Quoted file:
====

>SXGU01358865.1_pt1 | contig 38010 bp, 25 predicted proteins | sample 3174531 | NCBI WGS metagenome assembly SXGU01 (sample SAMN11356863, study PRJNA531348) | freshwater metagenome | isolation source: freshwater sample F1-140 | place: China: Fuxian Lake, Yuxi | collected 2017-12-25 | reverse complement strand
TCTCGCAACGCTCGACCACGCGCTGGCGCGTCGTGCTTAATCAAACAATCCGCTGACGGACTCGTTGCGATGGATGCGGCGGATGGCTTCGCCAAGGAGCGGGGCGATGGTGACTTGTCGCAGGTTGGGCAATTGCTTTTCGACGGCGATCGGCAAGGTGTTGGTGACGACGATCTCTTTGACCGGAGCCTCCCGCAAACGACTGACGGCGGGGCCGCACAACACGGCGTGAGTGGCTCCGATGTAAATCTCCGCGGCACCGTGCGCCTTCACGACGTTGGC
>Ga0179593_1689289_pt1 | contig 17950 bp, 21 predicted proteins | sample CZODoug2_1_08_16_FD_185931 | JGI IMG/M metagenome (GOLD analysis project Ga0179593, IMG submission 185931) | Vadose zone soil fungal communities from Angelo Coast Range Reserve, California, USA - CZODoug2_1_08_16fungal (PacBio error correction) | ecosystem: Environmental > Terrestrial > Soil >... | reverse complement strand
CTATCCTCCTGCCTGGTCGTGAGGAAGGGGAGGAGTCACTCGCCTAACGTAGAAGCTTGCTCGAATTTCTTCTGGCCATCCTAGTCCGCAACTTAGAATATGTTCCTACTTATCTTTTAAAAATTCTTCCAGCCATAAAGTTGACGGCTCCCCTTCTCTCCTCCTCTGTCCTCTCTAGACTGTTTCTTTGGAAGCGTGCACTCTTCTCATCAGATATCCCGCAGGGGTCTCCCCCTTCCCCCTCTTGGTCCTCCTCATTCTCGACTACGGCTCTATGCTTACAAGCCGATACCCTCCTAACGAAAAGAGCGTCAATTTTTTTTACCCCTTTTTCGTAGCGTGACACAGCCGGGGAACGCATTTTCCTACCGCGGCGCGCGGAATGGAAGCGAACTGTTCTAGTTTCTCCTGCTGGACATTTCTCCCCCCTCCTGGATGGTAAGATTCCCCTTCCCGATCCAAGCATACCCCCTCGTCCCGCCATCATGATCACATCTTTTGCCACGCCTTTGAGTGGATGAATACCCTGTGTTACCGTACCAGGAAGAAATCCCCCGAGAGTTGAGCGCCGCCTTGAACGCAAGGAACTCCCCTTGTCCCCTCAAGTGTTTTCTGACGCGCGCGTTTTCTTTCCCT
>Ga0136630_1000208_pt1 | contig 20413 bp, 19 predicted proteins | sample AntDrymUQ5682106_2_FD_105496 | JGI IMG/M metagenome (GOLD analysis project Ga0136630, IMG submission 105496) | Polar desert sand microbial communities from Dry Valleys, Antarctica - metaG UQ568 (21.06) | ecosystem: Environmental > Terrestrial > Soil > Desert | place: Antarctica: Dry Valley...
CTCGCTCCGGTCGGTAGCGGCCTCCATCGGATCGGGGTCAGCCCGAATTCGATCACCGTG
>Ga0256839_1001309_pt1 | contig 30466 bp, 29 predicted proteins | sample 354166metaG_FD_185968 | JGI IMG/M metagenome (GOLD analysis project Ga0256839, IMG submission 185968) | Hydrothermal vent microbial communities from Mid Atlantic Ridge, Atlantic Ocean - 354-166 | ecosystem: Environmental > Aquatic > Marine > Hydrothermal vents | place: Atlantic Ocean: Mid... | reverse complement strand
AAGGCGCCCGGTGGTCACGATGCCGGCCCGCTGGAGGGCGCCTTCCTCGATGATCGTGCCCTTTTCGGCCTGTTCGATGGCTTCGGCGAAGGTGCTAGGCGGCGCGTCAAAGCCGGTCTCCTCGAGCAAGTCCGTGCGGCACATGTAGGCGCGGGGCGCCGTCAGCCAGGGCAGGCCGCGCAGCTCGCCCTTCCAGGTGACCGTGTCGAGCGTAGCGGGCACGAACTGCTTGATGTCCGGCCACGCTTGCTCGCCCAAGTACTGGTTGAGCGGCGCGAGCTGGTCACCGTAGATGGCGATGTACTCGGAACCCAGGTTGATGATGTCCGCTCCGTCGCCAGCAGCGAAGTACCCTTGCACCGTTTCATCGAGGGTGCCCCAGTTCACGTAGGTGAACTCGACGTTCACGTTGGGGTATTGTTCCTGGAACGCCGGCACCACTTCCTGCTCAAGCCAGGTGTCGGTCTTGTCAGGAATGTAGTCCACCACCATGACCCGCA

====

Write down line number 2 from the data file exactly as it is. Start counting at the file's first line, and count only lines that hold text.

TCTCGCAACGCTCGACCACGCGCTGGCGCGTCGTGCTTAATCAAACAATCCGCTGACGGACTCGTTGCGATGGATGCGGCGGATGGCTTCGCCAAGGAGCGGGGCGATGGTGACTTGTCGCAGGTTGGGCAATTGCTTTTCGACGGCGATCGGCAAGGTGTTGGTGACGACGATCTCTTTGACCGGAGCCTCCCGCAAACGACTGACGGCGGGGCCGCACAACACGGCGTGAGTGGCTCCGATGTAAATCTCCGCGGCACCGTGCGCCTTCACGACGTTGGC